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Lever vs Paddle - What's the difference?

lever | paddle |

In lang=en terms the difference between lever and paddle

is that lever is to move with a while paddle is to spank with a paddle.

As nouns the difference between lever and paddle

is that lever is (mechanics)   a rigid piece which is capable of turning about one point, or axis (the fulcrum ), and in which are two or more other points where forces are applied; — used for transmitting and modifying force and motion or lever can be (rare) a levee while paddle is a two-handed, single-bladed oar used to propel a canoe or a small boat.

As verbs the difference between lever and paddle

is that lever is to move with a while paddle is to propel something through water with a paddle, oar, hands, etc or paddle can be (british) to walk or dabble playfully in shallow water, especially at the seaside.

As an adverb lever

is (obsolete) rather.

lever

English

(wikipedia lever)

Etymology 1

From (etyl) leveor, ; see levant. Compare alleviate, elevate, leaven.

Noun

(en noun)
  • (mechanics)   A rigid piece which is capable of turning about one point, or axis (the fulcrum ), and in which are two or more other points where forces are applied; — used for transmitting and modifying force and motion.
  • # Specifically, a bar of metal, wood or other rigid substance, used to exert a pressure, or sustain a weight, at one point of its length, by receiving a force or power at a second, and turning at a third on a fixed point called a fulcrum. It is usually named as the first of the six mechanical powers, and is of three kinds, according as either the fulcrum F, the weight W, or the power P, respectively, is situated between the other two, as in the figures.
  • A small such piece to trigger or control a mechanical device (like a button).
  • (mechanics)   A bar, as a capstan bar, applied to a rotatory piece to turn it.
  • * {{quote-magazine, date=2012-03
  • , author=(Henry Petroski) , title=Opening Doors , volume=100, issue=2, page=112-3 , magazine= citation , passage=A doorknob of whatever roundish shape is effectively a continuum of levers , with the axis of the latching mechanism—known as the spindle—being the fulcrum about which the turning takes place.}}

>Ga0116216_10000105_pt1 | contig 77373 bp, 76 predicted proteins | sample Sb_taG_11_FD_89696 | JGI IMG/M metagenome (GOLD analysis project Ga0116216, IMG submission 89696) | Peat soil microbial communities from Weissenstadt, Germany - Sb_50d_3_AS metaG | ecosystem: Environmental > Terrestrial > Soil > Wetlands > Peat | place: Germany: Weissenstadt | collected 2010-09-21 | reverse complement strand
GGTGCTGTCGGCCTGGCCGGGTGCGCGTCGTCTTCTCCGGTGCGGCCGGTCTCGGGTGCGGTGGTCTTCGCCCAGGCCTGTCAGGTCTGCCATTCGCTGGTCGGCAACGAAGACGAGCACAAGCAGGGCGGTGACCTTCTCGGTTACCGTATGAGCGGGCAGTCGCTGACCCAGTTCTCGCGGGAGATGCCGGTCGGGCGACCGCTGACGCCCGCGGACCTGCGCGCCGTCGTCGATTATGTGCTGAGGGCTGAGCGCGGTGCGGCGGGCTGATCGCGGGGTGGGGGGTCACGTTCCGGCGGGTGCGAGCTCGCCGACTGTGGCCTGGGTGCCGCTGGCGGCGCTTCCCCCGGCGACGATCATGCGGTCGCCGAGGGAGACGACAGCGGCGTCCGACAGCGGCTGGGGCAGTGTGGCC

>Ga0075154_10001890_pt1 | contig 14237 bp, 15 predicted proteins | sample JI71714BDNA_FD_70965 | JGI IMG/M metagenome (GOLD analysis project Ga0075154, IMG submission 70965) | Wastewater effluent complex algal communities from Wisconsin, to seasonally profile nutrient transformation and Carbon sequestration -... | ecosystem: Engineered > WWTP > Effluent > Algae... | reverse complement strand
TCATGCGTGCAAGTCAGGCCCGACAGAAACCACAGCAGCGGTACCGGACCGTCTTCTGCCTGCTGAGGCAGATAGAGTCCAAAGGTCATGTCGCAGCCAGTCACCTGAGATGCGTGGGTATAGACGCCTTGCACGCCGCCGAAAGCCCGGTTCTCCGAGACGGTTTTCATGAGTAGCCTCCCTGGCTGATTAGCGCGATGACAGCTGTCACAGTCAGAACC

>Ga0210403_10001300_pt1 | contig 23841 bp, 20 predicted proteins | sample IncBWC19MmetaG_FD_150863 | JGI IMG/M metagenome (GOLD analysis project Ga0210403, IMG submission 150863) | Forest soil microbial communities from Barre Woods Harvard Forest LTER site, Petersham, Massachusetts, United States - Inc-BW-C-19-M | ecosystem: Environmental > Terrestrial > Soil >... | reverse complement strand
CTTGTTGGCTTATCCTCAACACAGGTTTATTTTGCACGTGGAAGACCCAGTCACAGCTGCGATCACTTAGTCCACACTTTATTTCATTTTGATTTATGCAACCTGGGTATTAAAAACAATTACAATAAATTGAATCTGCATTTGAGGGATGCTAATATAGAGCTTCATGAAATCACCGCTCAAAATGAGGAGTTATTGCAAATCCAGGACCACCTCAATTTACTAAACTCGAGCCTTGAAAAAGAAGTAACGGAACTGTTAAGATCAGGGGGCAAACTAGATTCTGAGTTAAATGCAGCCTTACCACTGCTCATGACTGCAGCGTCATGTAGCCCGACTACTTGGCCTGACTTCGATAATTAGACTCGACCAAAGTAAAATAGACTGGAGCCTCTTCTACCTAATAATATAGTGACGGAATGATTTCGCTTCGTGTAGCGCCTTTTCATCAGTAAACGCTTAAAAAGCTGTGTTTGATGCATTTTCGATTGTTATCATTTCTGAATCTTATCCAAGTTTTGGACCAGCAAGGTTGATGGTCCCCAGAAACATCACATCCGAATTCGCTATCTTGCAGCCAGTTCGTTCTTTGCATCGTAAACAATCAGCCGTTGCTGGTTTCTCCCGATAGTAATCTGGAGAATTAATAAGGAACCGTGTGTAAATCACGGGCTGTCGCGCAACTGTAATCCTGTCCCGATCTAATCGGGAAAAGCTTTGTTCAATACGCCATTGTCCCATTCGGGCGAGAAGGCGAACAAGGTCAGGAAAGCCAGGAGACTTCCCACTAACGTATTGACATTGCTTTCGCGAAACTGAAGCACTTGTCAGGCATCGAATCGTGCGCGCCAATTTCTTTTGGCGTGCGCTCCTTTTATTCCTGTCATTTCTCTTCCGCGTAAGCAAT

• (mechanics)   An arm on a rock shaft, to give motion to the shaft or to obtain motion from it.
  • Verb

  • To move with a .
  • ''With great effort and a big crowbar I managed to lever the beam off the floor.
  • (figuratively) To use, operate like a .
  • To increase the share of debt in the capitalization of a business.
  • *
  • Derived terms

    * leverage * compound lever * lever escapement * lever jack * lever watch * universal lever

    Etymology 2

    From (etyl) comparative of of Germanic origin (compare German lieb) or lief.

    Adverb

    (-)
  • (obsolete) Rather.
  • * 1530 , , The Four PP
  • for I had lever be without ye / Then have suche besines about ye
  • * 1537 ,
  • Now therefore take my life from me, for I had lever die then live.
  • * 1590 ,
  • For lever had I die than see his deadly face.

    Etymology 3

    From (etyl) lever.

    Noun

    (en noun)
  • (rare) A levee.
  • * 1742 , Miss Robinson, Mrs. Delany's Letters , II.191:
  • We do not appear at Phœbus's Levér .
  • * 2011 , Tim Blanning, "The reinvention of the night", Times Literary Supplement , 21 Sep 2011:
  • Louis XIV’s day began with a lever at 9 and ended (officially) at around midnight.

    Anagrams

    * * ----

    paddle

    English

    Etymology 1

    From (etyl) padell (1407, "small spade"), from Medieval Latin padela, perhaps from (etyl) patella "pan, plate", the diminutive of patina

    Noun

    (en noun)
  • A two-handed, single-bladed oar used to propel a canoe or a small boat.
  • A double-bladed oar used for kayaking.
  • Time spent on paddling.
  • We had a nice paddle this morning.
  • A slat of a paddleboat's wheel.
  • A paddlewheel.
  • A blade of a waterwheel.
  • (video games, dated) A game controller with a round wheel used to control player movement along one axis of the video screen.
  • (British) A meandering walk or dabble through shallow water, especially at the seaside.
  • A kitchen utensil shaped like a paddle and used for mixing, beating etc.
  • A bat-shaped spanking implement
  • ''The paddle practically ousted the British cane as the spanker's attribute in the independent US
  • A ping-pong bat.
  • A flat limb of an aquatic animal, adapted for swimming.
  • ''A sea turtle's paddles make it swim almost as fast as land tortoises are slow
  • In a sluice, a panel that controls the flow of water.
  • A group of inerts
  • A handheld defibrillation/cardioversion electrode
  • Derived terms
    * paddler * paddleboat * paddle board * paddlewheel * paddle steamer * paddling * dog paddle * traffic paddle
    See also
    * oar

    Verb

  • To propel something through water with a paddle, oar, hands, etc.
  • * L'Estrange
  • as the men were paddling for their lives
  • * (John Gay)
  • while paddling ducks the standing lake desire
  • * 1884 : (Mark Twain), (The Adventures of Huckleberry Finn), Chapter IX
  • Daytimes we paddled all over the island in the canoe
  • To row a boat with less than one's full capacity.
  • To spank with a paddle.
  • To pat or stroke amorously or gently.
  • * Shakespeare
  • to be paddling palms and pinching fingers.
  • To tread upon; to trample.
  • Etymology 2

    Recorded since 1530, probably cognate with Low German paddeln "to tramp about," frequent. of padjen "to tramp, to run in short steps," from pad (also in Dutch dialects)

    Verb

  • (British) To walk or dabble playfully in shallow water, especially at the seaside.
  • To toddle
  • (archaic) To toy or caress using hands or fingers